Do’s & Don’ts for Freezing your Harvest


Dos and Don’ts for Freezing your Harvest

By Rob Sproule


Why Freeze the Excess

Freezing 101
Blanching
“Your diet is a bank account. Good food choices are good investments.”
– Bethenny Frankel


Why Freeze the Excess?:

You’ve spent all summer watering, weeding, and loving them to fruit, now the harvest is your reward. You’ve been munching on tomatoes and strawberries all year, but come-carrot-plucking and zucchini-hauling time, there’s often too much to eat and too little time. Freezing them will extend the season and make your bounty last longer.

We’re going to talk about how to freeze, but first let’s talk about why:
•  Sharing: home grown food is the original currency of good will. Give away or trade and you’ll get far more back in friendship.
•  Healthy Eating: the more food you can eat knowing what went into it, the better
•  Money: The less you waste, you less you have to buy. Gardening isn’t all about feeling good: there are serious dollars and cents involved.
•  Family: I have 2 young children, and some of their happiest memories are already of gardening.
•  Satisfaction: You earned this harvest. Enjoy it a little longer.


Freezing 101:

Not all produce freezes well. Avoid cucumbers, onions, apples, potatoes, and lettuce. You’ll usually end up with goopy messes once they thaw. Beans, carrots, beets (if cooked), spinach, brussel sprouts, squash and corn are good to go. Freezing can lock in the freshness and keep them flavourful even months after harvest.

Wash them well after harvest, making sure all the little bits of dirt are off the carrots (yes, you need to scrub them). Prepping them for cooking (ie. trimming the spinach and cutting the beans), will reduce the volume in your freezer and the time you have to spend in the kitchen when you’re ready to use them. If using Tupperware or solid containers, pack them as full as possible. You want as little air inside as possible.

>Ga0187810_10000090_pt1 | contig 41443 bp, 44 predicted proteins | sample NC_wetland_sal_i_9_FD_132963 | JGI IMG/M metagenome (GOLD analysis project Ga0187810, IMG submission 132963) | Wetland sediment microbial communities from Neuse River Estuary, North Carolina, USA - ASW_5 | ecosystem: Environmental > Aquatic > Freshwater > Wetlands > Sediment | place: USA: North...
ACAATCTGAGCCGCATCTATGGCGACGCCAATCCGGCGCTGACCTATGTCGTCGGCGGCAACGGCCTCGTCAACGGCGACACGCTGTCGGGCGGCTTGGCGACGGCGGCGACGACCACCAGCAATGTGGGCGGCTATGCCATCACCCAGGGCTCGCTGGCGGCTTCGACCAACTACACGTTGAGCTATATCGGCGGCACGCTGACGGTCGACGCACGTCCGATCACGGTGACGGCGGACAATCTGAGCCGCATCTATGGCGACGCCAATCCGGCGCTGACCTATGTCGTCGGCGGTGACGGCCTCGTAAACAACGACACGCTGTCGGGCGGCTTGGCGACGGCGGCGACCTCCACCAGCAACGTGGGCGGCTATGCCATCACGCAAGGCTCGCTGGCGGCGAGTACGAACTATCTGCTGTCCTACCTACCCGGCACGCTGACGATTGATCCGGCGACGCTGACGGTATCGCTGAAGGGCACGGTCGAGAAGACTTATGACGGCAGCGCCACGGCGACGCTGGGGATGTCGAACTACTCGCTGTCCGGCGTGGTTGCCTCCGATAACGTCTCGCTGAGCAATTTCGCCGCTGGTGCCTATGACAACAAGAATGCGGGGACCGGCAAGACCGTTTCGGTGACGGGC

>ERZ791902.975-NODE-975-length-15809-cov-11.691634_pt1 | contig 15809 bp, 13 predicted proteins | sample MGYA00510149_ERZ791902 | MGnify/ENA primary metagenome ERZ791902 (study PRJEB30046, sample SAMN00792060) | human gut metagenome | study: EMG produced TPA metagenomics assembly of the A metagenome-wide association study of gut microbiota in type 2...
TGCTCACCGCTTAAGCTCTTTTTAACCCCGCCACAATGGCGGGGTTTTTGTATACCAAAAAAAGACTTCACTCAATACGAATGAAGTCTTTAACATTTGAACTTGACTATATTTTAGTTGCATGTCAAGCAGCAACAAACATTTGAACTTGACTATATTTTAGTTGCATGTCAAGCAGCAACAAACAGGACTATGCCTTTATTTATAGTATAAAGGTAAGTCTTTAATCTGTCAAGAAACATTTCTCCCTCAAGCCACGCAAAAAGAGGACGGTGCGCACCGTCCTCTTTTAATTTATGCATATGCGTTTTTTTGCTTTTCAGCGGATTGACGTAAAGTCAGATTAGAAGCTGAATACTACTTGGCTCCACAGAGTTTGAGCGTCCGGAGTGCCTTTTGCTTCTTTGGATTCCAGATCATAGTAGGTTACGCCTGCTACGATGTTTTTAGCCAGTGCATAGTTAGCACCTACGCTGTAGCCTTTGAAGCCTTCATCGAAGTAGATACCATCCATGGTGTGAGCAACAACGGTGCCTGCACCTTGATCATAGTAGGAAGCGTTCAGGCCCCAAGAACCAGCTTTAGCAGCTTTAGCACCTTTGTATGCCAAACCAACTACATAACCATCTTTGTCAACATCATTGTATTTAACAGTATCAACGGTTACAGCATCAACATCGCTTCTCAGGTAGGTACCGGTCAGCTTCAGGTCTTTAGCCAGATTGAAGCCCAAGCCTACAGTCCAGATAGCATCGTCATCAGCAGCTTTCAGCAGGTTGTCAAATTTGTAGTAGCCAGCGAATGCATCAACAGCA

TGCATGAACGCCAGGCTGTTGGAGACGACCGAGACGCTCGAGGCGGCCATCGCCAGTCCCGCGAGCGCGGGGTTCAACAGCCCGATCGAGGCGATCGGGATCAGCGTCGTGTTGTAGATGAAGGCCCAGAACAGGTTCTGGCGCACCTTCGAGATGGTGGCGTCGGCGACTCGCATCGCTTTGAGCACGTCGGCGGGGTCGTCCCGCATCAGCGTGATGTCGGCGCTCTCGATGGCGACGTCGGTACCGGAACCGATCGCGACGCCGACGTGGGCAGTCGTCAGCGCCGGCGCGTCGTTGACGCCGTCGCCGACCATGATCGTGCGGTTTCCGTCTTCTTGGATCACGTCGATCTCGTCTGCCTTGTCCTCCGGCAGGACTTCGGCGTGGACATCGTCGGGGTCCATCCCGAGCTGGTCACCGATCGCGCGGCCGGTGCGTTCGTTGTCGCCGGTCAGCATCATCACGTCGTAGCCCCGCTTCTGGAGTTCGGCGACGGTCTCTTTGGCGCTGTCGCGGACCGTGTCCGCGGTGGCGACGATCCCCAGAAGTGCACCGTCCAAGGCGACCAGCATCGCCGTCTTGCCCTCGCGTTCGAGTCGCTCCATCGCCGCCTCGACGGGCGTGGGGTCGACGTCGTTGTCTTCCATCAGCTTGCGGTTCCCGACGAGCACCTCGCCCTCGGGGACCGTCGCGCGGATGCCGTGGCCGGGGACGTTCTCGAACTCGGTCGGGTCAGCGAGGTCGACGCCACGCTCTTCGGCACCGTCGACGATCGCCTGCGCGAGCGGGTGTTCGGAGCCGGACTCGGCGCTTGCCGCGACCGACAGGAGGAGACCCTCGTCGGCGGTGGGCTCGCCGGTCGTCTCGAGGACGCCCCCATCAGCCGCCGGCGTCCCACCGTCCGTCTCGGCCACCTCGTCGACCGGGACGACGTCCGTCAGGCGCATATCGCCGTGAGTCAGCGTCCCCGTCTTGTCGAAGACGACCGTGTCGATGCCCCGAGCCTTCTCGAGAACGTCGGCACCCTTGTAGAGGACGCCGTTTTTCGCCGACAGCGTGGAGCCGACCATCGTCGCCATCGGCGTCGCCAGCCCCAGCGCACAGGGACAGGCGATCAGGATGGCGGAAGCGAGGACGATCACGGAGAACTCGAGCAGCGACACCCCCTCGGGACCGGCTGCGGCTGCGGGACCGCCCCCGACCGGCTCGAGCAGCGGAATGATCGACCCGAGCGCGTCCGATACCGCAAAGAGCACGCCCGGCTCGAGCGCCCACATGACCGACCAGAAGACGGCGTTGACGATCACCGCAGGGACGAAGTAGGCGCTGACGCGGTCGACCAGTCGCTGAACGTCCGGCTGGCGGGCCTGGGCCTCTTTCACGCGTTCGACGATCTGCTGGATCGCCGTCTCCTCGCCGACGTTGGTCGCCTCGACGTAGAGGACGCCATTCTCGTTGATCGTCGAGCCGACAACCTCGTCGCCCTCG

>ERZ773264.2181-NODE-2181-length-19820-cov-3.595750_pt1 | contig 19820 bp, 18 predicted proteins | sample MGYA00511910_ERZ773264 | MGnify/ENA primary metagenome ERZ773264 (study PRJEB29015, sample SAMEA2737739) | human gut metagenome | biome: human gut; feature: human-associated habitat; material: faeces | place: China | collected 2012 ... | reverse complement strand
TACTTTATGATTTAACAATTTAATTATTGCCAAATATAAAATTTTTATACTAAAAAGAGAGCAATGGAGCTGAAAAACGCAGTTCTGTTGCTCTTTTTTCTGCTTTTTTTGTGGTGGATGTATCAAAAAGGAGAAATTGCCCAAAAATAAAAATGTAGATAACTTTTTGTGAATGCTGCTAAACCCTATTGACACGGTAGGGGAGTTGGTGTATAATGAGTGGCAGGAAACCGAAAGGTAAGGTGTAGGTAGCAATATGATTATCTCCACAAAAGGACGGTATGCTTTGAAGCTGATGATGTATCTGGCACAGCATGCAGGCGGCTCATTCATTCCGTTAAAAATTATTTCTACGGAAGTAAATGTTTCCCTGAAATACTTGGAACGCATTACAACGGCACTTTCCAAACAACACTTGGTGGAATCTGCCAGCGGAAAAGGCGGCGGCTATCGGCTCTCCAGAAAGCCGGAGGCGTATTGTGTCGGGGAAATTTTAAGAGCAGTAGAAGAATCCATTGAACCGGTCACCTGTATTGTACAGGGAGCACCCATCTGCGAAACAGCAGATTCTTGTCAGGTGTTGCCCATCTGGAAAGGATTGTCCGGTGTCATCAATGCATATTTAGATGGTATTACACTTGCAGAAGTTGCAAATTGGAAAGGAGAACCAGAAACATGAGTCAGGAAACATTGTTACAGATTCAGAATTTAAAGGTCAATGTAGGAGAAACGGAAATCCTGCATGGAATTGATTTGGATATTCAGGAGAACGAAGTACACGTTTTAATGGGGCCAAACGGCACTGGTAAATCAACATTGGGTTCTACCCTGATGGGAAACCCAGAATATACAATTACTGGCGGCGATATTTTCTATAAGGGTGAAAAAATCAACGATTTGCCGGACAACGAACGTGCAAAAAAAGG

Plastic bags are ideal. Stuff them, label them with masking tape, and suck as much air out as possible. There are air-sucking machines for the die hards. Properly sealed, your bounty could last 18 months before freezer burn sets in.

Learn more about freezing your harvest, with Alberta’s Best Gardening Blog


Blanching:

Your produce doesn’t stop ripening when you pick it. Enzymes inside keep working, leading to flavour, colour, and nutrient loss. Blanching will slow the process down considerably. To blanche, scald your veggies in boiling water for a short time, then shock them by dousing in ice water. You’ll slow the enzymes down to a crawl, cleanse micro-organisms off the surface, and sharpen the colour.

Different veggies need different boiling times to blanche. Overcooking them is worse than not blanching at all:
• Asparagus: 3 mins
• Green or Wax beans: 3 mins
• Brussel Sprouts: 4 mins
• Carrots: 5 mins for whole, 2 mins for diced
• Corn-on-the-Cob: 9 mins  (cool corn on the cobb twice as long as you boil it for)
• Green peas: 2 mins
• Sweet Peppers: 3 mins for half peppers, 2 mins for cut peppers
• Summer Squash (including Zucchini): 3 mins

You can steam, as well, which works well for broccoli and mushrooms. Microwaving isn’t a good idea; it slows the enzymes but breaks down all the cells.

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